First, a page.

Countdown 2020, last 24 hours: Old wisdom for a new year

We’ve nearly reached the end, folks. The last day of our terrible no-good very bad year. To close out this series, I’ve selected a gentle poem, May Sarton’s “House of Gathering.” It’s like a deep cleansing breath. I taped it to a bench in a complex where my friend Sister Pat, 80 and going strong, lives with her fellow Mercy sisters.


poem is on bench in background between statue and tree


House of Gathering

by May Sarton


If old age is a house of gathering,

Then the hands are full.

There are old trees to prune

And young plants to plant,

There are seeds to be sown.

Not less of anything

But more of everything

To care for,

To maintain,

To keep sorted out,

A profusion of people

To answer, to respond to.


But we have been ripening

To a greater ease,

Learning to accept

That all hungers cannot be fed,

That saving the world

May be a matter

Of sewing a seed

Not overturning a tyrant,

That we can do what we can.


The moment of vision,

The seizure still makes

Its relentless demands:


Work, love, be silent.




We’ve lost too many old people this year. It makes me cry every time I think of it. By God, we need them. We need their perspective. We need their wisdom. Their love.


May Sarton’s “House of Gathering” is a beautiful reminder of what we’re missing when we lose our elders. I’ve been sitting with this poem like I’d sit with a beloved grandmother, listening to her life experience, gleaning what I can for my own. Here’s three things this grandmother/poem offers us:


—A cure for our addiction to outrage


Work, love, be silent.



—A sage perspective on frustration


Learning to accept

That all hungers cannot be fed


—A call to action available to everyone


. . . saving the world

May be a matter

Of sewing a seed



Happy New Year, dear readers. I’ll be taking a short break after this marathon of postings.



Here’s a picture of Sister Pat on her 80thbirthday. Before her quarantine began in March (she was confined to her room for months), Sister worked with local immigrants. I’m sure that as soon as she gets the all-clear she’ll be back in action, spreading her love and wisdom in the community.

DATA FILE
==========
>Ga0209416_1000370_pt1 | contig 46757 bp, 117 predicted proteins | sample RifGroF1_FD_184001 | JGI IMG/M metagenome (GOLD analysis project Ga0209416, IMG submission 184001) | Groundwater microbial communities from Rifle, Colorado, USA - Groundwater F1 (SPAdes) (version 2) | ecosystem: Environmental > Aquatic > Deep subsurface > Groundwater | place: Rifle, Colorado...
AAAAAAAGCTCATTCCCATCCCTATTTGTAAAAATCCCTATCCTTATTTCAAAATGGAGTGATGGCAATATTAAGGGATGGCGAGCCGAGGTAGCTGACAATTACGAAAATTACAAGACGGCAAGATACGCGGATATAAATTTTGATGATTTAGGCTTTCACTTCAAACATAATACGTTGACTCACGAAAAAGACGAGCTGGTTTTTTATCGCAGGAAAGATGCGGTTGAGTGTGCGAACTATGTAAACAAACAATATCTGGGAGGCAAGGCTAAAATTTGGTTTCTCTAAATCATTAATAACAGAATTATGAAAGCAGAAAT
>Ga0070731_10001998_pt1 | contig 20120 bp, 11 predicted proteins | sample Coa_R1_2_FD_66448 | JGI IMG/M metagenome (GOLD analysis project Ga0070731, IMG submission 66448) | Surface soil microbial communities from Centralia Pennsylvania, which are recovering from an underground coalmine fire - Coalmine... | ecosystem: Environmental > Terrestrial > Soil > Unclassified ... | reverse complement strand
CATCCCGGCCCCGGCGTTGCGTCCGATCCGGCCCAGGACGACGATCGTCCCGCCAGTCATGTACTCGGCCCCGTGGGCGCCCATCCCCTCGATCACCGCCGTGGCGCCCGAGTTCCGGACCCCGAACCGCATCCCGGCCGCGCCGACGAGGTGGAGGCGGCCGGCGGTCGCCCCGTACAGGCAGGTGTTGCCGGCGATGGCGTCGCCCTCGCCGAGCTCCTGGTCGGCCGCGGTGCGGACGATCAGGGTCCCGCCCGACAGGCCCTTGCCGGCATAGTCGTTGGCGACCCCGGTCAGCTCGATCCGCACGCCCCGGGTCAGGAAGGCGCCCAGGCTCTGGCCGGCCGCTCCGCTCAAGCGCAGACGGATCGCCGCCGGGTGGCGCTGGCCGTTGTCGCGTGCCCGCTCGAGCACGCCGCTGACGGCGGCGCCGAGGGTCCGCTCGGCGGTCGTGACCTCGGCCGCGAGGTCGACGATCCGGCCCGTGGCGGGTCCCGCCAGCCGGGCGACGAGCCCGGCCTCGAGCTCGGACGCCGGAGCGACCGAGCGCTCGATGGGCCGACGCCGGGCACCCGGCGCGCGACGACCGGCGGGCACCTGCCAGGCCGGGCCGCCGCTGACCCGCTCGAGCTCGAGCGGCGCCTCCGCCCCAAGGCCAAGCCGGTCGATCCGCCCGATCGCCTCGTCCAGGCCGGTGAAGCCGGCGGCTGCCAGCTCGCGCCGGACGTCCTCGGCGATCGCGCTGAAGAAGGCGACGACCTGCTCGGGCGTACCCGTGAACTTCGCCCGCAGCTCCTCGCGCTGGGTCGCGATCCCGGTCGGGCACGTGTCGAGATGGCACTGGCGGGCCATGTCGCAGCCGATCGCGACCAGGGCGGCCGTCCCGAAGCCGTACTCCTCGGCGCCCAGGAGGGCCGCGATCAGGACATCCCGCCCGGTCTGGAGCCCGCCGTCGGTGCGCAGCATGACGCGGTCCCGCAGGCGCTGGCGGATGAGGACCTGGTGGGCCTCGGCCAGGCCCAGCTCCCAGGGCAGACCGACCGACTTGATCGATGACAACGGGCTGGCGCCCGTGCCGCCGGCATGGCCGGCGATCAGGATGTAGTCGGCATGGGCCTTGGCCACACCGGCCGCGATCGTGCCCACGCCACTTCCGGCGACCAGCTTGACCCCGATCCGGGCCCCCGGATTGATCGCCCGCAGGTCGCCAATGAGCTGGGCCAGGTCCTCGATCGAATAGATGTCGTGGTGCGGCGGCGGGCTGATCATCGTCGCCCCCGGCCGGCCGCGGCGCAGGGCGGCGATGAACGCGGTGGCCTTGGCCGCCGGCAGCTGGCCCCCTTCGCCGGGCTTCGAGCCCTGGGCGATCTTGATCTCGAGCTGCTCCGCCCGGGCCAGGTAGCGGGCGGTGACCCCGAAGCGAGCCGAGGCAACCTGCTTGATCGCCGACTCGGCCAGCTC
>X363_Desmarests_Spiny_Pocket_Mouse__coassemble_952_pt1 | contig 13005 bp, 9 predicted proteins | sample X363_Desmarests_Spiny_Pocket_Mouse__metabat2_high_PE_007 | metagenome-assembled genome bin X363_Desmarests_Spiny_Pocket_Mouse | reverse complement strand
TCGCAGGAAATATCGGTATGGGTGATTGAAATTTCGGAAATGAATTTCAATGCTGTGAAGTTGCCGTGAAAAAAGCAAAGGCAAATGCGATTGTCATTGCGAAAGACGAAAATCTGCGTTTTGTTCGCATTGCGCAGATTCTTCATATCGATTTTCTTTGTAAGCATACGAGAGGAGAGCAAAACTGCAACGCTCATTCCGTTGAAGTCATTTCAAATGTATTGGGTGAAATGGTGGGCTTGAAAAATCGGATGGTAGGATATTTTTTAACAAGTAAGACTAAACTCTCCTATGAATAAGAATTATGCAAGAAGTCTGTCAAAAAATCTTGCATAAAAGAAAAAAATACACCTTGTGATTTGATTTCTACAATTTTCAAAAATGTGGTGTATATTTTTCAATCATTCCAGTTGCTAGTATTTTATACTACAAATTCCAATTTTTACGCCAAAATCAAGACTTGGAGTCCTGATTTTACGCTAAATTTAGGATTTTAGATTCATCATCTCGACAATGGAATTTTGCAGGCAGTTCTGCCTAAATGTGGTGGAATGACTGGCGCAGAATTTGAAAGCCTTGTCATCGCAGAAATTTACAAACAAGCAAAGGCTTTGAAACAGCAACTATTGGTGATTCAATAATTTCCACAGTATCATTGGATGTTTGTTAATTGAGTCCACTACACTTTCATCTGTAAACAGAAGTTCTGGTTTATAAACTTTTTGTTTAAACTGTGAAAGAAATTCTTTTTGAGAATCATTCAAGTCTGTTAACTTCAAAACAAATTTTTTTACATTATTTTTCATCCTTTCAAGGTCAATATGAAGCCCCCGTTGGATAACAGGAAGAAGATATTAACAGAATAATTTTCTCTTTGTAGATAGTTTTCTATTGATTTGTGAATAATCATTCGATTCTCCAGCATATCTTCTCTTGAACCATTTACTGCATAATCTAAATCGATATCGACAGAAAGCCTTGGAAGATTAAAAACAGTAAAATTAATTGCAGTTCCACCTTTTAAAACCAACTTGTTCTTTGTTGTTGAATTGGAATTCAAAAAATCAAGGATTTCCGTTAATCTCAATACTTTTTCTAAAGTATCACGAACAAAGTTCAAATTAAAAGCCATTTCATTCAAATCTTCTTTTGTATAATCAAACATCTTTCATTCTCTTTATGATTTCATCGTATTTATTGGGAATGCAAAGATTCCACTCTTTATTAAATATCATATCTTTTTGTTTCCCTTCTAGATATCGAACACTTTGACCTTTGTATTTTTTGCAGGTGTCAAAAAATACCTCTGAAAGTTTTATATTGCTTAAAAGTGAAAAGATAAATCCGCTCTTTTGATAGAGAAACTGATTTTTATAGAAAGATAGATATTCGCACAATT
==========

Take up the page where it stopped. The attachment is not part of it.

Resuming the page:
May Sarton (1912-1995) was born in Belgium, the only child of an artist mother and an academic father who studied the history of science. When the Germans invaded Belgium in 1914, the family fled to England, and then moved to Cambridge, Massachusetts. There her father taught at Harvard.


Although she had a scholarship to Vassar, Sarton decided to become an actress. She joined a theater company, all the while writing poetry. At 19 she gave up acting and left the country to spend a year in Paris while her parents were in Lebanon. This became a lifelong annual trip to Europe. She met many of the famous writers of the day, including Poem Elf favorite Elizabeth Bowen. She published her first novel seven years later.


She had a fourteen-year relationship with Judy Matlack, an English professor. Sarton had breast cancer and later a debilitating stroke, and spent the last twenty years of her life in Maine.


In addition to a prolific output of poetry, Sarton wrote novels, memoirs, and children’s books. She toured the country giving readings to standing-room–only crowds. At various points in her life her work met with acclaim; at other times, derision. Criticism intensified the depression she suffered. Eventually her work became popular in Women’s Studies classes in universities, which did not please Sarton. She didn’t want to be known as a lesbian writer, which she considered a limiting label.


She died at age 83.



  1. Suzanne Henley

    No way to adequately thank you for the joy you have brought into my life. But thank you.

    Wrestled with “of sewing a seed“ until I decided to Google. Although the “sewing“ appears in several other sites, I found the one below with “sowing.” It’s interesting that spellcheck—or whoever the gremlin is who mischievously changes spellings—did not correct “sewing“ to “sowing,” placed so close to “seed.“

    I wish you would continue this on a daily basis, but it must be exhausting! Do you ever hide—or even hide in plain sight with a rolled up newspaper—to see who if anyone stops and reads and what you read into their expression as they leave? What a delight!

    Happy, good, solid, grateful, seeded new year— Suzanne Henley


    1. poemelf

      Thank you, Suzanne! That’s a really nice response, appreciated.

      You are right! It’s definitely “sowing” not “sewing.” I’m sorry to have perpetuated the error. I checked my original source, an anthology….where it was spelled correctly. I made the mistake when I typed it. Looks like others have done the same.

      Oh well….I’m picturing someone embroidering a small seed on a piece of muslin….I know I should fix the mistake, but when I go back to edit on Word Press, all my spacing gets messed up and I have to re-do the whole post. Maybe I’ll get to it in the new year.

      Yes, if I’m not in a hurry I do enjoying hanging around the poem site. Without much luck. I’m continually surprised by other people’s lack of curiosity.

      Again, thanks for reading and taking the time to write!

  2. Nancy

    I have loved this very thoughtful collection of poems! Thank you for sharing! I appreciate your compassionate perspective.
    Happy and healthy 2021!

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